I followed plans based on the great Ana White’s farmhouse design and built darling daughter a twin bed from scratch. I only dropped the headboard on my toes once but the pain lasted quite some time.
This little power tool is my current favorite toy. It’s a battery-powered air nail gun. I’m not smart enough to understand how the pressure is built up to shoot those nails through wood but I do know it’s way easier than asking a friend for hers, driving to her house, and getting the compressor hose wrapped around my ankle. This is the start of the foot board. If you want instructions on how to build it go mess around in Ana White’s website. If you want tips on what not to do when building this bed frame stay here. For instance! When you don’t use the entire tube of Liquid Nails, cover the opening so you can get at it later! Goes way faster when you’re not swearing at a tube of glue slowly oozing out a pin hole.
She says to measure my own boards instead of following her measurements exactly because all wood can be slightly different sizes. I didn’t listen. Now the pieces have a public-facing side and a hide-behind-the-mattress side. Basically every project I do has a public-facing side and a hide-behind-something side.
During the build process I had this little furball helping again. He likes to stand in the middle of a project looking all cute-like and wanting attention. He’s not even my dog. My neighbors know we have a slight obsession but I’m afraid of the answer if I were to ask if they mind. He sucks with a drill though.
Here’s the headboard without the top two pieces of wood to give it that extra oomph. It could stay like this but we liked the idea of being able to pile dishes and water bottles and socks on top, and a 2×6 holds these much better.
Headboard with finishing pieces on top. Socks will totally fit up there.
Blankets and sheets pile nicely on the footboard’s 2×6.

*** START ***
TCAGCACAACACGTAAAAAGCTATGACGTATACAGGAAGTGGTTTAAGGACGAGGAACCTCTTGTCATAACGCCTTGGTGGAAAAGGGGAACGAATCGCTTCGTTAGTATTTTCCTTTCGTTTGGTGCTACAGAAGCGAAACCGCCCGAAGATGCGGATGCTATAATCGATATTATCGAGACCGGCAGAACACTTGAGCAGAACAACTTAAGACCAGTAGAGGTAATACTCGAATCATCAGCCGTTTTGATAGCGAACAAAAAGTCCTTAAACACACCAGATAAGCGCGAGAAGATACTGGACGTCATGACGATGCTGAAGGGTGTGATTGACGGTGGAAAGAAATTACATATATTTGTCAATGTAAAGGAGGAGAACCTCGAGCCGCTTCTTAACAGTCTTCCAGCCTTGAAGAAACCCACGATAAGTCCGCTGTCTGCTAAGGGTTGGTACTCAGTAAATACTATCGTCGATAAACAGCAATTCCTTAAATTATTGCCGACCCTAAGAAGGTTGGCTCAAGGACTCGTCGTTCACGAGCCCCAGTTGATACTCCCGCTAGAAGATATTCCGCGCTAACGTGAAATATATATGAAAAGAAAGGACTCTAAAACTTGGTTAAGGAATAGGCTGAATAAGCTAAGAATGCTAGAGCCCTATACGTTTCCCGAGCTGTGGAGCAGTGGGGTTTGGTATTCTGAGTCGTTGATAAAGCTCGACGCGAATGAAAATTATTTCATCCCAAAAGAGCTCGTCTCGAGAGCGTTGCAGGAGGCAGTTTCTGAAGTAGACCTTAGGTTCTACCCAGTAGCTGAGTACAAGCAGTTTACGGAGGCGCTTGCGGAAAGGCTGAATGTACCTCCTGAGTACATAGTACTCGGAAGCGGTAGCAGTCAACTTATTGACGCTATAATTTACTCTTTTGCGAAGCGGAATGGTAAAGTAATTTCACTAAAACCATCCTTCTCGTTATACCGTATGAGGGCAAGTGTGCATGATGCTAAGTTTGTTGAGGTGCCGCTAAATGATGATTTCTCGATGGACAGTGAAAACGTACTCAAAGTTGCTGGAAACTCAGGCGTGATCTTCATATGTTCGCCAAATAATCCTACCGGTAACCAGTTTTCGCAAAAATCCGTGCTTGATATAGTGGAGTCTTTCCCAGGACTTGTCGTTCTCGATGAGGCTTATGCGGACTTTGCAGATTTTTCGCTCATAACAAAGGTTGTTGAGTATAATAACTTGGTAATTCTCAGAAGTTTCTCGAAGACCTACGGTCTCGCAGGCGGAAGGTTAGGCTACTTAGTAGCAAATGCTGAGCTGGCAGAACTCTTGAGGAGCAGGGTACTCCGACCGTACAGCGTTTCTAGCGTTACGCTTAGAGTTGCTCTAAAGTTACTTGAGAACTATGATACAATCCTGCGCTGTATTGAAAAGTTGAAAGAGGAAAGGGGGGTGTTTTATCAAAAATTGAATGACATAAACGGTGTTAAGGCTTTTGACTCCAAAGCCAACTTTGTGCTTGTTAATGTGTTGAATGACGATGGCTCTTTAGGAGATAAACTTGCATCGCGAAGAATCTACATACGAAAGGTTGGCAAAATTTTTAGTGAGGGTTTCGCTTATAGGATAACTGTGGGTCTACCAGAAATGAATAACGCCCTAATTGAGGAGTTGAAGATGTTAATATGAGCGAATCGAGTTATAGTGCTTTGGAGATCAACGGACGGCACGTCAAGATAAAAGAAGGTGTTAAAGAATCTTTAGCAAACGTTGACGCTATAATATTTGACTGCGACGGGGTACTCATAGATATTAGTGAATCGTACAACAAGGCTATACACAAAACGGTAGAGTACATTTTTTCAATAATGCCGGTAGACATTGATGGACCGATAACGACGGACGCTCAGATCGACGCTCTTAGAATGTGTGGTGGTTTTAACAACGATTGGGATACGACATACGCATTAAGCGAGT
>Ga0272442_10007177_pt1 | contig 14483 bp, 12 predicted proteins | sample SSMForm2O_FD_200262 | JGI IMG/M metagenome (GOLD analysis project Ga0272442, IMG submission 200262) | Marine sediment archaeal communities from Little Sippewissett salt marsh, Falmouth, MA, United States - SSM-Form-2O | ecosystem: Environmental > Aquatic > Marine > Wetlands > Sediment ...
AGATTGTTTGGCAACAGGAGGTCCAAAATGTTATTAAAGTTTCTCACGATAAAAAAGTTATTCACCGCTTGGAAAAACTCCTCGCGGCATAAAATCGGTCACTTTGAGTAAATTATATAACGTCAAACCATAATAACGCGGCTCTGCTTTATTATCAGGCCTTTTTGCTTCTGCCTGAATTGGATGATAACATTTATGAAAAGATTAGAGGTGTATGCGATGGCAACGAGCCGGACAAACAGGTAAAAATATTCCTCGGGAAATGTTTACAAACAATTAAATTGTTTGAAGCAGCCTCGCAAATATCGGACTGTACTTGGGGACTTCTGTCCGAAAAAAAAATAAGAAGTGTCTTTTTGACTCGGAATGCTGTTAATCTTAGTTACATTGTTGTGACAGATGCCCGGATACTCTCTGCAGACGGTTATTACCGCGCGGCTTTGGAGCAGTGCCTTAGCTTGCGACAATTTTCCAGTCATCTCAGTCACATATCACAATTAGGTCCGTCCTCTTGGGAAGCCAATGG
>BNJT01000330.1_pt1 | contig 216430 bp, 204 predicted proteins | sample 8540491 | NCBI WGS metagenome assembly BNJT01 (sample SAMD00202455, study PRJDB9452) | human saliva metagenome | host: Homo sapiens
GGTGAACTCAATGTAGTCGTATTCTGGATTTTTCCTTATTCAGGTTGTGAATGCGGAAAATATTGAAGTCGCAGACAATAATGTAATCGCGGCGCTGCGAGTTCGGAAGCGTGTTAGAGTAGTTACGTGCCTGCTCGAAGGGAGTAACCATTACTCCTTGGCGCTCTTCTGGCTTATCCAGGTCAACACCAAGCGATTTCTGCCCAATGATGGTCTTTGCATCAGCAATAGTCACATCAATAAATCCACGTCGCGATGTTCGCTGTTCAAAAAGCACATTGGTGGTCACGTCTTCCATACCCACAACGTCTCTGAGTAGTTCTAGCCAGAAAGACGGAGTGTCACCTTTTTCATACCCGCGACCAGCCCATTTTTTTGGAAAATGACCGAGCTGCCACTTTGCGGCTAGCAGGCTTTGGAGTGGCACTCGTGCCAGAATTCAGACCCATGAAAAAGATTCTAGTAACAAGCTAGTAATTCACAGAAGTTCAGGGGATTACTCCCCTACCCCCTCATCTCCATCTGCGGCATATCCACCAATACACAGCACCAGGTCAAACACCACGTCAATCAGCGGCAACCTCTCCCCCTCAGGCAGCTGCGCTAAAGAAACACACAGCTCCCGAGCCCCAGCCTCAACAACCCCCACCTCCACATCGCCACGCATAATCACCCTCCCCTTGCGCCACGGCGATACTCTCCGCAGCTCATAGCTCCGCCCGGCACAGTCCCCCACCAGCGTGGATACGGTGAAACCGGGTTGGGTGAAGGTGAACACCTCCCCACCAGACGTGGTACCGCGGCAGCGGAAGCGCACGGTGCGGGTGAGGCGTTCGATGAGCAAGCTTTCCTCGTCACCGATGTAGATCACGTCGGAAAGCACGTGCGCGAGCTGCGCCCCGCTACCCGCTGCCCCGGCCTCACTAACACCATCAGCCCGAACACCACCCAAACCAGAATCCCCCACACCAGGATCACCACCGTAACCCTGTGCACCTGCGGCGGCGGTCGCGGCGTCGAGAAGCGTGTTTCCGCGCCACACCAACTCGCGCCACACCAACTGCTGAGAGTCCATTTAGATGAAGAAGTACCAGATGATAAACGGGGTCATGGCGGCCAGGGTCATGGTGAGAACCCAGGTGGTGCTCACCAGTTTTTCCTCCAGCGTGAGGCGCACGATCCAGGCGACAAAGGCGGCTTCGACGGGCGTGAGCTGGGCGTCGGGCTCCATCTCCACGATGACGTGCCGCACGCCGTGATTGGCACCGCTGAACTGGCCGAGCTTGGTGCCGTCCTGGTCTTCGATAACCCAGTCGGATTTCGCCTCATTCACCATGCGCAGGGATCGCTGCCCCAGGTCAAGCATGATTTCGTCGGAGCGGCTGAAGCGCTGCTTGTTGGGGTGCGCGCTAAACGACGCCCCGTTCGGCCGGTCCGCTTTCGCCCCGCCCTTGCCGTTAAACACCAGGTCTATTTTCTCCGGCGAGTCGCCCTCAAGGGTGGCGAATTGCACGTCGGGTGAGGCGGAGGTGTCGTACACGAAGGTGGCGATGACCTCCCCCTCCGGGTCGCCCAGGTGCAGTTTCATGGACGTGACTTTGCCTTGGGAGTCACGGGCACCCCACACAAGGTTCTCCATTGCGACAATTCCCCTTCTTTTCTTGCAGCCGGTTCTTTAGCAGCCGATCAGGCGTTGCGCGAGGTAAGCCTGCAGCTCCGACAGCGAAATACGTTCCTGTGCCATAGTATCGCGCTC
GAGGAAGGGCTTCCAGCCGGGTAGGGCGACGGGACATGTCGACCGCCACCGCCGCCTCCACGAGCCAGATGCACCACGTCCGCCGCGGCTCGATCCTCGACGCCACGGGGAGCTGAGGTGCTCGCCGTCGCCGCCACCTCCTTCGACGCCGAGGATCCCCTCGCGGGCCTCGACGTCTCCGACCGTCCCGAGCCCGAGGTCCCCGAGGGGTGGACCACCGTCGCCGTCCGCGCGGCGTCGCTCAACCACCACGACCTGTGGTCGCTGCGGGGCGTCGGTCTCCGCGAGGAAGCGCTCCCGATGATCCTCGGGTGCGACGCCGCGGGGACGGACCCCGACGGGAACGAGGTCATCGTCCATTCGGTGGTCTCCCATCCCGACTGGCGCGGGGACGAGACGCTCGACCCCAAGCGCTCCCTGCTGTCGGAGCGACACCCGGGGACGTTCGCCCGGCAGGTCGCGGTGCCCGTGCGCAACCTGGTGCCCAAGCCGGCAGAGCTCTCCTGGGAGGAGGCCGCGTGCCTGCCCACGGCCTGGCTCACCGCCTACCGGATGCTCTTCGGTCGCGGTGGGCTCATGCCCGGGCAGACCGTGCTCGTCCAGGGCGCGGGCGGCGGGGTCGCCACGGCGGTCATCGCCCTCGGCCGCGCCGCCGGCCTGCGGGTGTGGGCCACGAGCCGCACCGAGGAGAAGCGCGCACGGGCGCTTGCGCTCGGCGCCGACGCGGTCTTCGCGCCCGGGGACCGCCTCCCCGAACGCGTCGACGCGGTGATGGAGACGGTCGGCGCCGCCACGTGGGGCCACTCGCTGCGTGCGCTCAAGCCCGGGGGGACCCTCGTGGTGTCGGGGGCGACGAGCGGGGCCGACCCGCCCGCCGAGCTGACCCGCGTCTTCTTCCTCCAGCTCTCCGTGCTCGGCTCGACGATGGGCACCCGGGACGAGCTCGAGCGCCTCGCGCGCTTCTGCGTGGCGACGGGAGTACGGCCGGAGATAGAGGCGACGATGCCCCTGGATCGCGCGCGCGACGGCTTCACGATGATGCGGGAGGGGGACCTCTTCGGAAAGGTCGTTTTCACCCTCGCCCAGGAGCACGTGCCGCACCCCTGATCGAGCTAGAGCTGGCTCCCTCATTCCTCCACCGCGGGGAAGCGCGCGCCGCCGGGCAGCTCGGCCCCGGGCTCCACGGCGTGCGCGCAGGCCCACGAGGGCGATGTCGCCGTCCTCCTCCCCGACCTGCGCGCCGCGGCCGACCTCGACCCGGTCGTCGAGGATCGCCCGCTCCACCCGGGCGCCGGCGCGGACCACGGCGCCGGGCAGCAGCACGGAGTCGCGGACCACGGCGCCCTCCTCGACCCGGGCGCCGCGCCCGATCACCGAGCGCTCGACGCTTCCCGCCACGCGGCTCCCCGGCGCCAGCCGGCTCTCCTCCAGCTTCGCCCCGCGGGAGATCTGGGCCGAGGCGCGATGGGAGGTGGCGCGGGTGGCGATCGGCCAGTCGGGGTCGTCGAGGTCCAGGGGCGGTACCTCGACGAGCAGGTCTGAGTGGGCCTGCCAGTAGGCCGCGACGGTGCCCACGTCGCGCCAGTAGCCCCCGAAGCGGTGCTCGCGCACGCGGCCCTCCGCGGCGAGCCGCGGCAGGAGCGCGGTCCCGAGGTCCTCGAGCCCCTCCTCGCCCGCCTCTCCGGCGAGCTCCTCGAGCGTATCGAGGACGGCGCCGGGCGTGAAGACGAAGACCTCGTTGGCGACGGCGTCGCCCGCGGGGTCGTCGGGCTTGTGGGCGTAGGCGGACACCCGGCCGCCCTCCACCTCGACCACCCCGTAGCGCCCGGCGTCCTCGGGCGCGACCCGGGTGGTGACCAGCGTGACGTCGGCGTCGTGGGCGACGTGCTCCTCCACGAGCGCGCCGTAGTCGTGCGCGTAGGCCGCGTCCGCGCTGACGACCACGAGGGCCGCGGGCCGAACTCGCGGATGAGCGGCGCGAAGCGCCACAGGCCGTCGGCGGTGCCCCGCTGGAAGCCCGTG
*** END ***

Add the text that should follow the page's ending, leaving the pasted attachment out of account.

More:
The best part is that darling daughter wanted it in her room – still unpainted – because we had already sold her old metal frame and her bed was on the ground. Not good enough. So instead of having the wood dry out in the basement, it dried for three weeks in her room. I wouldn’t have enjoyed the smell of pine myself but she didn’t seem to notice and she didn’t squirrel away acorns as far as I can tell.
This monster weighs about as much as an elephant. I discovered a few things after the assembly point.
One: the sideboards like glue (please see aforementioned glue issue that derailed this step). The nail gun nails were not holding these 1x12s on the 2×4 frame inside so I cut them a fraction shorter and added glue. Some swearing ensued and now they are fine.
Two: It has to be easier to paint it in pieces in the garage like a normal human being instead of constantly sliding an elephant back and forth with paper bags stuck to each foot to get to all sides to paint.
Three: When you have to paint in her room she is in charge of the music selection. There’s no 90s hairband singalong party.
I primed one night, painted first coat one night a few days later, then finished up with the second coat of paint. I like to use Behr “High Hide White” for my white of choice. A Behr rep once told me it’s better than untinted and is a pure white color. There isn’t a color card for this color, you just tell the paint worker to type it in.
Finished piece looks great in her room! So far it hasn’t collapsed, but you saw that glue…